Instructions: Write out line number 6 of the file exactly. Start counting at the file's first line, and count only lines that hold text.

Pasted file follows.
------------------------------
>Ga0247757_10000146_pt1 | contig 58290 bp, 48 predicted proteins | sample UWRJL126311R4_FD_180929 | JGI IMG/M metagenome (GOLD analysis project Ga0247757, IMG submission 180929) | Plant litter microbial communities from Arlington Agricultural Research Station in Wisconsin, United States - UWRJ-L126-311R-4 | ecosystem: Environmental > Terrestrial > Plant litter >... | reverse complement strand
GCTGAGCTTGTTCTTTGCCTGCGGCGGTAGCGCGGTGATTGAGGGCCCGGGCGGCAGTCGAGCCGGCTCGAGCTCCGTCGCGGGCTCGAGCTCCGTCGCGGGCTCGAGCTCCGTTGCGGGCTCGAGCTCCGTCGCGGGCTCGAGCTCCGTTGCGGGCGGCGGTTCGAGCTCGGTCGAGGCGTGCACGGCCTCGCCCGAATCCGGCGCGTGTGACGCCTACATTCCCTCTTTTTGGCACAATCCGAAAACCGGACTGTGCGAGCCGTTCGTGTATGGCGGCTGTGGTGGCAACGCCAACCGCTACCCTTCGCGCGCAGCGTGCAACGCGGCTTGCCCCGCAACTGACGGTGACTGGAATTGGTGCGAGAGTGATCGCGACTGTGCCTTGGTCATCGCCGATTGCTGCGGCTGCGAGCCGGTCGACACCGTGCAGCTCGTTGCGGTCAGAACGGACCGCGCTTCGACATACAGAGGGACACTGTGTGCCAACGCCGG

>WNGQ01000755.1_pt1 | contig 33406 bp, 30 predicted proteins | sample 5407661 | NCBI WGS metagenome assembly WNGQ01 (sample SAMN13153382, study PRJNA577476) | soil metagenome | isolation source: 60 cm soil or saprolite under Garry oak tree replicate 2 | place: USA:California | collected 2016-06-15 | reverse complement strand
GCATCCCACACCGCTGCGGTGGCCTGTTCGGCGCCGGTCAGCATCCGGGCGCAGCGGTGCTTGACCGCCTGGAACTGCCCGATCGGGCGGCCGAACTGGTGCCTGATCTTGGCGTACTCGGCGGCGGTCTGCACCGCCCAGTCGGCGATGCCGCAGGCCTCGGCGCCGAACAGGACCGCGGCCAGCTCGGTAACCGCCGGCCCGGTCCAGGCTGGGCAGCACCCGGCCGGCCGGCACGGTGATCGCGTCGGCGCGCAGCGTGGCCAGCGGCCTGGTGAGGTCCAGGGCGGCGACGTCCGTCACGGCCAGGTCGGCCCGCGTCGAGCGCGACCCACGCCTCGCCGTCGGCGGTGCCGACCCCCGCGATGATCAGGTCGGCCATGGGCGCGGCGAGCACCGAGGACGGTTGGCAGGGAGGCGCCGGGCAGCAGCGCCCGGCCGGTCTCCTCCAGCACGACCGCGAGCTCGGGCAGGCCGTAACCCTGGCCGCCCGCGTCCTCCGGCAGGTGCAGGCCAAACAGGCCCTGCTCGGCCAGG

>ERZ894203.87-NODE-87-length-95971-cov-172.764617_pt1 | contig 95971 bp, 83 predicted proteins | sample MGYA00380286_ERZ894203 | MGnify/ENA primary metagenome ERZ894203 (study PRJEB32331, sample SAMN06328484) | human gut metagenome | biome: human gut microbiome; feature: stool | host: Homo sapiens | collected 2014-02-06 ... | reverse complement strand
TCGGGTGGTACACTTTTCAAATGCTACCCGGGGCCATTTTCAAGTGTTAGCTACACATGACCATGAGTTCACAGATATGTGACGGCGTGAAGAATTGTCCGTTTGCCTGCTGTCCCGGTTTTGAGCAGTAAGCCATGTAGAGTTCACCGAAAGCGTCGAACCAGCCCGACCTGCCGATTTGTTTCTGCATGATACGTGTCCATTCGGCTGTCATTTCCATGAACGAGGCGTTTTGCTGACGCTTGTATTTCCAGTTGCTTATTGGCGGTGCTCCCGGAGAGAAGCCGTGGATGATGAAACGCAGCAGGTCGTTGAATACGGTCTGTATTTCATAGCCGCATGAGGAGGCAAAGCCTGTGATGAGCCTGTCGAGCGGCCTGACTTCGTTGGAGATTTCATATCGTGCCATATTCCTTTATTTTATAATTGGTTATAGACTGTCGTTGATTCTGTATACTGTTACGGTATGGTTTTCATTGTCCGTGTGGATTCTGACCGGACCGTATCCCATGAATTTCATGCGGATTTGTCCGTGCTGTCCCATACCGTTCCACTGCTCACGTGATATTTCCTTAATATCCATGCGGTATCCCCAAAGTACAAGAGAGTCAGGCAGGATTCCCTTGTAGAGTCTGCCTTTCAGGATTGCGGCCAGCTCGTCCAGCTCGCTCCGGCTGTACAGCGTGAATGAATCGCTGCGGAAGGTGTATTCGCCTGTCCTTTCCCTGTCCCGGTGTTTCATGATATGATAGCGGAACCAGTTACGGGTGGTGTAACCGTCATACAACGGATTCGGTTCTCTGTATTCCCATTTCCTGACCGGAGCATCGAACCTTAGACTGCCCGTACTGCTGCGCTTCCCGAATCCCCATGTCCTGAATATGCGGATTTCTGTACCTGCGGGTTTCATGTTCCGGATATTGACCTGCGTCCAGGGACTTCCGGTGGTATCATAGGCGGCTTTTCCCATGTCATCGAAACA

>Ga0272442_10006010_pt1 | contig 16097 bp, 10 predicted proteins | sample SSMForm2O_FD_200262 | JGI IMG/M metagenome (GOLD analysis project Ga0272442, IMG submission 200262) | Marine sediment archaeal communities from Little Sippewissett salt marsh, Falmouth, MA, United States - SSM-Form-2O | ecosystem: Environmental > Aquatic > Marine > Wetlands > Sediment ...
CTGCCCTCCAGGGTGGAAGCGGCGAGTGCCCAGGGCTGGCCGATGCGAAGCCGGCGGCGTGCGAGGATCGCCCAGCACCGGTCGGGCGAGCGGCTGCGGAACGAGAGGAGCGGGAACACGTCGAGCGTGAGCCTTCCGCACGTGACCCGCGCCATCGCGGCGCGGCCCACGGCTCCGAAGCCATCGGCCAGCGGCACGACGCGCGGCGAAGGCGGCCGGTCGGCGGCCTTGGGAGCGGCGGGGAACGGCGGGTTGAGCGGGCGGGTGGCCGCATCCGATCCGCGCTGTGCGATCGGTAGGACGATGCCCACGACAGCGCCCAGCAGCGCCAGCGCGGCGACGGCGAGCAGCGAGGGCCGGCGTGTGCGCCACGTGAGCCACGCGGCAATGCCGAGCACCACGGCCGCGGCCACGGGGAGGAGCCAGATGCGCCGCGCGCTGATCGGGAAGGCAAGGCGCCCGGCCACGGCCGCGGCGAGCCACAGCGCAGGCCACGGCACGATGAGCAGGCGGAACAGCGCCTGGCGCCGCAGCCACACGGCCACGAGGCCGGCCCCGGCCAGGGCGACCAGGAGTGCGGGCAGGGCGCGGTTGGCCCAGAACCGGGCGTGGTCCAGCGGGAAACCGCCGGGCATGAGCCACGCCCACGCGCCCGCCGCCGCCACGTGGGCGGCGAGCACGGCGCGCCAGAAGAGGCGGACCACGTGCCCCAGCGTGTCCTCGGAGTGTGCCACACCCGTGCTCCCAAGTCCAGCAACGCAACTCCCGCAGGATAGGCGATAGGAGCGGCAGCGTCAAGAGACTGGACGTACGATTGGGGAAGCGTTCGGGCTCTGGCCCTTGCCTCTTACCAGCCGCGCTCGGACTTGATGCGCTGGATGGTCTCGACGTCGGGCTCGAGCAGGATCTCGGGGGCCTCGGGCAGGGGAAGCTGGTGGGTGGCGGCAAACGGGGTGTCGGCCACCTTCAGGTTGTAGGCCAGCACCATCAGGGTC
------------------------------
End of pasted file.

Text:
TCGGGTGGTACACTTTTCAAATGCTACCCGGGGCCATTTTCAAGTGTTAGCTACACATGACCATGAGTTCACAGATATGTGACGGCGTGAAGAATTGTCCGTTTGCCTGCTGTCCCGGTTTTGAGCAGTAAGCCATGTAGAGTTCACCGAAAGCGTCGAACCAGCCCGACCTGCCGATTTGTTTCTGCATGATACGTGTCCATTCGGCTGTCATTTCCATGAACGAGGCGTTTTGCTGACGCTTGTATTTCCAGTTGCTTATTGGCGGTGCTCCCGGAGAGAAGCCGTGGATGATGAAACGCAGCAGGTCGTTGAATACGGTCTGTATTTCATAGCCGCATGAGGAGGCAAAGCCTGTGATGAGCCTGTCGAGCGGCCTGACTTCGTTGGAGATTTCATATCGTGCCATATTCCTTTATTTTATAATTGGTTATAGACTGTCGTTGATTCTGTATACTGTTACGGTATGGTTTTCATTGTCCGTGTGGATTCTGACCGGACCGTATCCCATGAATTTCATGCGGATTTGTCCGTGCTGTCCCATACCGTTCCACTGCTCACGTGATATTTCCTTAATATCCATGCGGTATCCCCAAAGTACAAGAGAGTCAGGCAGGATTCCCTTGTAGAGTCTGCCTTTCAGGATTGCGGCCAGCTCGTCCAGCTCGCTCCGGCTGTACAGCGTGAATGAATCGCTGCGGAAGGTGTATTCGCCTGTCCTTTCCCTGTCCCGGTGTTTCATGATATGATAGCGGAACCAGTTACGGGTGGTGTAACCGTCATACAACGGATTCGGTTCTCTGTATTCCCATTTCCTGACCGGAGCATCGAACCTTAGACTGCCCGTACTGCTGCGCTTCCCGAATCCCCATGTCCTGAATATGCGGATTTCTGTACCTGCGGGTTTCATGTTCCGGATATTGACCTGCGTCCAGGGACTTCCGGTGGTATCATAGGCGGCTTTTCCCATGTCATCGAAACA